Dec 03 2012
There’s another Ochheuteal Beach in Sihanoukville you might miss unless you happen to be staying in one of the hotels or guesthouses there. If you are, you may be patting yourself on the back for having discovered the benefits of staying off the beach at Ochheuteal Beach.
The downside to staying on Serendipity Road or further down Mithona Road is that there’s no way to escape the high season crowds unless you retreat to your room. You can stay downtown or on Victory Hill, but then, when you want to go to Serendipity or Ochheuteal Beach, you have to find transportation there and back. That’s easily accomplished, but the haggling over tuk tuk or motodop fares grows tiring.
The solution to the problem is just one block behind Mithona Street. Years ago, Golden Sand was the biggest hotel on Tola Street. It’s had a facelift recently and is still pretty impressive looking until you go a bit further down the road and see the brand new OC Hotel with its gleaming white minimalist facade.
Further still, directly opposite the street that leads to the official entrance to Ochheuteal Beach, there’s a hotel slowly taking shape. When you pass this rather gargantuan structure, there’s mostly vacant land, but signs of further development are appearing. Red, Sihanoukville’s newest and flashiest nightclub, just a short walk further along the other side of the road, had their grand opening in late November 2012 and a few hotels are in various states of progress. One completed accommodation, the Sihanoukville Grand Hotel, may want to consider changing its name. Although nice looking, its close proximity to this far grander hotel makes the name look a little silly in comparison.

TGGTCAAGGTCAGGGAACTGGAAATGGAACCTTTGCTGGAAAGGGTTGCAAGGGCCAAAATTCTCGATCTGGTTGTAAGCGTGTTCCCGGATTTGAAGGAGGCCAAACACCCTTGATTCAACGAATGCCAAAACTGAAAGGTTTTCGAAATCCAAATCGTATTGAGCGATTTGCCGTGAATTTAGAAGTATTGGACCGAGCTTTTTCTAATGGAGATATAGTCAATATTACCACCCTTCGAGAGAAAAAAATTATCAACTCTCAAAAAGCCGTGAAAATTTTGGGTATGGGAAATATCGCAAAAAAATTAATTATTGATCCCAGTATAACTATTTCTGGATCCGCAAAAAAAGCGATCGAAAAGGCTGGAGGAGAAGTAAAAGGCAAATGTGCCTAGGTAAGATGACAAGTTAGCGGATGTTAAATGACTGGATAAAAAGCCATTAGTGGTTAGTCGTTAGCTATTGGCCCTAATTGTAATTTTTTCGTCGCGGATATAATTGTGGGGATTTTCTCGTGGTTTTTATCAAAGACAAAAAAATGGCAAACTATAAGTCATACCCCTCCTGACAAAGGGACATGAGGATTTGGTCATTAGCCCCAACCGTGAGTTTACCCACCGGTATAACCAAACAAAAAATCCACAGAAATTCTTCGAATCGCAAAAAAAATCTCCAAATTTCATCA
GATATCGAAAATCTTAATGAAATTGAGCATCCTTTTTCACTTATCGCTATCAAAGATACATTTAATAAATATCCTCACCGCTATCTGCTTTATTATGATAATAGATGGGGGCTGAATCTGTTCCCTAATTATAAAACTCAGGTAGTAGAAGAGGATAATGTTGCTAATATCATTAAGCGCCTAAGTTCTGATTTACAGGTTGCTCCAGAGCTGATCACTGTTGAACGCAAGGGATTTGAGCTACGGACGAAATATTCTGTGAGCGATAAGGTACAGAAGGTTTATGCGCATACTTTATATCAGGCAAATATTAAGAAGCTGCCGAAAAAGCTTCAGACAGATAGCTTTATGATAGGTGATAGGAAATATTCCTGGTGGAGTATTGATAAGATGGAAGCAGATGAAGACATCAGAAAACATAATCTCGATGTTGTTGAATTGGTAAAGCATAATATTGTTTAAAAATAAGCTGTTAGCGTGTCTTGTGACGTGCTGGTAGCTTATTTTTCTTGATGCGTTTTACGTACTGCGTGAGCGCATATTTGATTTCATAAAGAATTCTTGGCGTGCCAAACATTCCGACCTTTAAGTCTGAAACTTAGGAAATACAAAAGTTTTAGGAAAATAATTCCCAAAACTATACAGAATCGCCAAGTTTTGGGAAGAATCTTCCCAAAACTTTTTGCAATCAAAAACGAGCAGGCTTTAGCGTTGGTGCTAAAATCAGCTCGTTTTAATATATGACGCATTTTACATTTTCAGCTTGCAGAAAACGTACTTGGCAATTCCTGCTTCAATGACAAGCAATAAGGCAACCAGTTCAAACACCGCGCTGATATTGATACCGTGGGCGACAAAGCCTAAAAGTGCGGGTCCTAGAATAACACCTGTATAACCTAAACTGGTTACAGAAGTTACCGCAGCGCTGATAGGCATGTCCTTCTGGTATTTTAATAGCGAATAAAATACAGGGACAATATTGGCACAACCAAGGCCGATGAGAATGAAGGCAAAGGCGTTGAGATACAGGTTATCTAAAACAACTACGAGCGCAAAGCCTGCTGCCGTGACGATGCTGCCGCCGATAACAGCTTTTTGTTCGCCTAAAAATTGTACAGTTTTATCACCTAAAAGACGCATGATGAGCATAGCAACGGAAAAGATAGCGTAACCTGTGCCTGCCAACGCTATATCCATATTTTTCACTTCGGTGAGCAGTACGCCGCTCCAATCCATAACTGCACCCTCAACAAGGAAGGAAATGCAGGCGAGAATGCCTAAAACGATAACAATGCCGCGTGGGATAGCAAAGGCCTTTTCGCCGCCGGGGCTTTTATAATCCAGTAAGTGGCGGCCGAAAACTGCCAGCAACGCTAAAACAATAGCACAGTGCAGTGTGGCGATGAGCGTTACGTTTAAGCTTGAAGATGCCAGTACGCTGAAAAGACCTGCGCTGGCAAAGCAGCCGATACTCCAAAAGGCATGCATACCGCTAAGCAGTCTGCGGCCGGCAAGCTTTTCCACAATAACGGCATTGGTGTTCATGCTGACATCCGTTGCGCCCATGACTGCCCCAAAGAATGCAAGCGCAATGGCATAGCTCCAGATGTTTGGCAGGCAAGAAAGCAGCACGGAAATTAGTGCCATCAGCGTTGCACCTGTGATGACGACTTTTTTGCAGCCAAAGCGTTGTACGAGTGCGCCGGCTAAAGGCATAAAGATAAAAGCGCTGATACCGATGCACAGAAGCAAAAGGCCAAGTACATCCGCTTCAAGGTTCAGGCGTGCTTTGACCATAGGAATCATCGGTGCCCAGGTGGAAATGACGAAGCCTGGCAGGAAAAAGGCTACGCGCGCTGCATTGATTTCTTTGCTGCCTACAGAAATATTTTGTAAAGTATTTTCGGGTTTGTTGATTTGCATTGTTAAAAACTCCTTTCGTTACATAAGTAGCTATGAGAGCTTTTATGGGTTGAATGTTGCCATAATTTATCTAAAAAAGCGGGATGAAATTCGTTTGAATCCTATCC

It’s worth taking a walk down Tola Street even if you’re not staying there. The string of restaurants between the Beach Club and Orchidee are Sihanoukville classics. Years ago, I had my first $3 barbecue in one of them and although I can’t prove it, my guess is that all the 150 (give or take) Ochheuteal Beach bars that offer the same took their cues from these long-established family-run restaurants. The difference, though, is that these little alfresco restaurants have actual dining tables and chairs and you don’t have to deal with beach vendors and beggars while you enjoy your meal.
Whether it’s going to become a hot spot or not remains to be seen, but a new commercial complex sprang out of nowhere just near the traffic circle recently. As of writing, there’s just a smattering of bars and a doner kebab cafe to choose from, but when I went in for a closer look, a couple of Western entrepreneurs were feverishly working on their stalls. Hopefully, the new stallholders will have more imagination than to open yet more bars. If they do, the complex could become a nice place to wander around in when it’s finished.
I finished my tour of Tola Street at the temptingly named Barista Cafe. Unfortunately, the proprietor had nothing to offer but coffee. He hadn’t prepared for the burst of business the estimated 40,000 extra tourists that came to Sihanoukville during Water Festival week brought in and to make things worse, his suppliers had all taken holidays. Never mind. It was nice to sit under the shade of a tree and relax away from hectic Serendipity Road for a change.
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